Folkens (left) vs. Wyland (right)
By Yonah Reback
The intersection of copyright law and the animal kingdom reached new heights during the global phenomenon of Naruto v. Slater. When wildlife photographer David Slater traveled to the jungles of Indonesia in 2011, he surely expected to take snapshots of its native inhabitants. To Slater’s surprise, a macaque nicknamed Naruto grabbed his camera and took what soon became the infamous “monkey selfie.” Thus began a six-year legal saga as to whether Naruto or Slater owned the copyright for the photograph. Although the U.S. Copyright Office indicated that there was no basis for extending copyright ownership to animals, the case—filed by PETA in defense of the monkey—ultimately settled, leaving the public wanting for legal analysis of the issue.
Now, a Ninth Circuit copyright case provides further proof that one can’t hold a copyright on elements found in nature. In September 2014, Peter A. Folkens, a “world-renowned wildlife artist, illustrator, photographer, researcher, and author,” filed suit alleging that famed marine life painter Robert Wyland infringed his copyright on a pen and ink illustration entitled “Two Dolphins.” According to court filings, “Two Dolphins” is a black and white depiction of two dolphins crossing each other, one swimming vertically and the other swimming horizontally. Wyland’s painting, “Life in the Living Sea,” depicted an underwater scene consisting of three dolphins, two of which are crossing, various fish, and aquatic plants. Folkens alleged that Wyland’s painting constituted an unauthorized copy of “Two Dolphins” because the scenes they depicted were substantially similar.
In May 2016, a federal district judge dismissed the case on the grounds that Folkens couldn’t lay claim to “the idea of a dolphin swimming underwater,” since natural positioning and physiology aren’t protectable.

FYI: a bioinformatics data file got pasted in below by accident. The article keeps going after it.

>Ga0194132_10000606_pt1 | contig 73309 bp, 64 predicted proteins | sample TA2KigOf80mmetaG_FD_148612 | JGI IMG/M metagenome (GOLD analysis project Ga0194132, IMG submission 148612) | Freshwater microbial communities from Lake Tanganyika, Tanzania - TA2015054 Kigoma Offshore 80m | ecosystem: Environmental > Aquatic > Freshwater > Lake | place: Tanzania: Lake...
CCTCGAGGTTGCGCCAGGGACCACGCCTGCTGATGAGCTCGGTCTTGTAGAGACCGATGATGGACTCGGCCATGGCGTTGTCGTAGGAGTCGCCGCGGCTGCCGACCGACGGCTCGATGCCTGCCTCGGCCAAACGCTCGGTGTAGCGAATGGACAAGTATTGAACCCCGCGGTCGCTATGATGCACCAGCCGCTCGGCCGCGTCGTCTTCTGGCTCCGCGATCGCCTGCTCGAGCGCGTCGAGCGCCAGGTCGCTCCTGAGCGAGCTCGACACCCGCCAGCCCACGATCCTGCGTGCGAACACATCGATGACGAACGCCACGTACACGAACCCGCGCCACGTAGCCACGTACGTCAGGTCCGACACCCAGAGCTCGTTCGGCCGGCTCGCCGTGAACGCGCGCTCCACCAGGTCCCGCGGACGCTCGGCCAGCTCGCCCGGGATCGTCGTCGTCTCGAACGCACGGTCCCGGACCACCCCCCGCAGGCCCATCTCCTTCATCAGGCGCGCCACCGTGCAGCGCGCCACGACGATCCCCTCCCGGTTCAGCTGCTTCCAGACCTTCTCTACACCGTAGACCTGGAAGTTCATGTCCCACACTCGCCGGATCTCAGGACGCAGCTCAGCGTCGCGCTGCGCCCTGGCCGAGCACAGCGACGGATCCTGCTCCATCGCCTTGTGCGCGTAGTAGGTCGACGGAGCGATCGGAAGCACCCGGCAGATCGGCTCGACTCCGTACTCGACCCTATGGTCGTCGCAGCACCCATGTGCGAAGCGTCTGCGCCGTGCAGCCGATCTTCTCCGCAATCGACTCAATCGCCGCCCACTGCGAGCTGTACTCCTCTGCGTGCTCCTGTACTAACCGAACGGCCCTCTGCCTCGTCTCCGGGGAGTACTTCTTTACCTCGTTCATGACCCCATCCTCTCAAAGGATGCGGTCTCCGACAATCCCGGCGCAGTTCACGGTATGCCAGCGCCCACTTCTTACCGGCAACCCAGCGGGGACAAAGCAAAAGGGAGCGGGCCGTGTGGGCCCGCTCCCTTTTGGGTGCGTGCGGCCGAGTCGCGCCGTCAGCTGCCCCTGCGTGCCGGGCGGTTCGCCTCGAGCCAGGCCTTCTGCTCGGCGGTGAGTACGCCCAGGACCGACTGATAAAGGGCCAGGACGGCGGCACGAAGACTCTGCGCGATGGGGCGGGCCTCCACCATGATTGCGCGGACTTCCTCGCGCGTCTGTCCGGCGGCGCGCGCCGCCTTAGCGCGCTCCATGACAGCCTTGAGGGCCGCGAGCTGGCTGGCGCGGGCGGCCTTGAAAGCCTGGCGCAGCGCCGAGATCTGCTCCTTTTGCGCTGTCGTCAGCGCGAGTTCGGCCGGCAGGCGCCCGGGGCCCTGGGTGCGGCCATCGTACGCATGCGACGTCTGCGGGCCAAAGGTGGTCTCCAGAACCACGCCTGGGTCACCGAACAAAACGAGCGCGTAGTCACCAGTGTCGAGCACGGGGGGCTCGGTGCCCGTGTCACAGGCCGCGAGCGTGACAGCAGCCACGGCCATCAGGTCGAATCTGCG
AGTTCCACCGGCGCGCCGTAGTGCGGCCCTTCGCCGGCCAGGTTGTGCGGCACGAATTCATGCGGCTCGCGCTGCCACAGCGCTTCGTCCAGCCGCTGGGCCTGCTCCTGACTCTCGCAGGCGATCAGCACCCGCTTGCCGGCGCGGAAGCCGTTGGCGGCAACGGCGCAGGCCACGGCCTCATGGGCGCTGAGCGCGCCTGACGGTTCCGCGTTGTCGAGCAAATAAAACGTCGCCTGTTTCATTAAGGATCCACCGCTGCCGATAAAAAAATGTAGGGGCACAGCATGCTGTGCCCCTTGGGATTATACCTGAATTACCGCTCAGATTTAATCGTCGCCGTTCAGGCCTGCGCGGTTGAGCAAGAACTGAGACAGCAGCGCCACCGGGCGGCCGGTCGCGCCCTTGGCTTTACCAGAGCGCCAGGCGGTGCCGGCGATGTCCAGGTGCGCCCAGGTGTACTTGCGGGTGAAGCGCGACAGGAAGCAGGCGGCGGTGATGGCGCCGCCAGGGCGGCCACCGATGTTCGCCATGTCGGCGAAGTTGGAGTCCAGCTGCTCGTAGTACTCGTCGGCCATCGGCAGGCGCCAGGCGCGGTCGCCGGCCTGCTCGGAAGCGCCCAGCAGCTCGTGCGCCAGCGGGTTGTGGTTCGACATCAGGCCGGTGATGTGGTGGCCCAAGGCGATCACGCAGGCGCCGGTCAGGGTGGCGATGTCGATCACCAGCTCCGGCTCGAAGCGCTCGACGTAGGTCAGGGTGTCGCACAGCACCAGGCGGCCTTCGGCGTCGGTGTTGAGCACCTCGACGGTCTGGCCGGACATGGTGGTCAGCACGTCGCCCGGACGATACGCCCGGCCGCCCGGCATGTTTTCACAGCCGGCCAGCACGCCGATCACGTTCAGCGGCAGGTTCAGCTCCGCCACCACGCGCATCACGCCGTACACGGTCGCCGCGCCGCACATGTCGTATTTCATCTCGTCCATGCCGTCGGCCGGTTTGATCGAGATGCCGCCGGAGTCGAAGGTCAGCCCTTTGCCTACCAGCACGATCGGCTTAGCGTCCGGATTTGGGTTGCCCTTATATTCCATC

This month, the Ninth Circuit affirmed the lower court ruling, emphasizing that nature is not copyrightable. Interestingly, Folkens conceded this fact from the outset. To Folkens, the strength of his copyright stemmed from the fact that there was something unique about his expression of two dolphins swimming underwater. Since the dolphins he depicted were based on dolphins “posed by professional animal trainers in an enclosed environment,” Folkens argued that he was not trying to lay claim to a “copyright on nature.”
The Ninth Circuit, however, found little substance in Folkens’ argument. As they explained, the fact that a pose involving animals can effectively be staged by trainers doesn’t mean that the same pose can’t occur in nature. The Court also pointed to its 2003 ruling in Satava v. Lowery, which made clear that “no artist may use copyright law to prevent others from depicting ideas first expressed by nature.” While an artist could achieve copyright protection by adding his own original expression to the work, the bar for reaching this level of protectability when dealing with subject matter drawn from nature was relatively high.
Fourteen years later, the Ninth Circuit reaffirmed this standard in evaluating the copyrightability of subject matter based on nature. To this end, it was theoretically possible for Wyland’s work to have infringed on Folkens’ depiction of dolphins. Yet, given the high bar for achieving protection on works inspired by elements of nature, Folkens’ expression of dolphins constituted a “thin” copyright. Consequently, the dolphins weren’t a protectable element in Folkens’ work. While other aspects of the work were protectable, a substantial similarity analysis revealed that Wyland’s work was in fact distinguishable from Folkens’ work in elements such as color and light. The court therefore concluded that Wyland’s work didn’t infringe on “Two Dolphins.”
As the case was only decided this month, it’s not immediately clear whether Folkens will appeal. If anything seems certain, it’s that this will likely not be the last time an artist seeks copyright protection for art inspired by nature. One can only hope that courts will continue to ensure that nature remains in the public domain.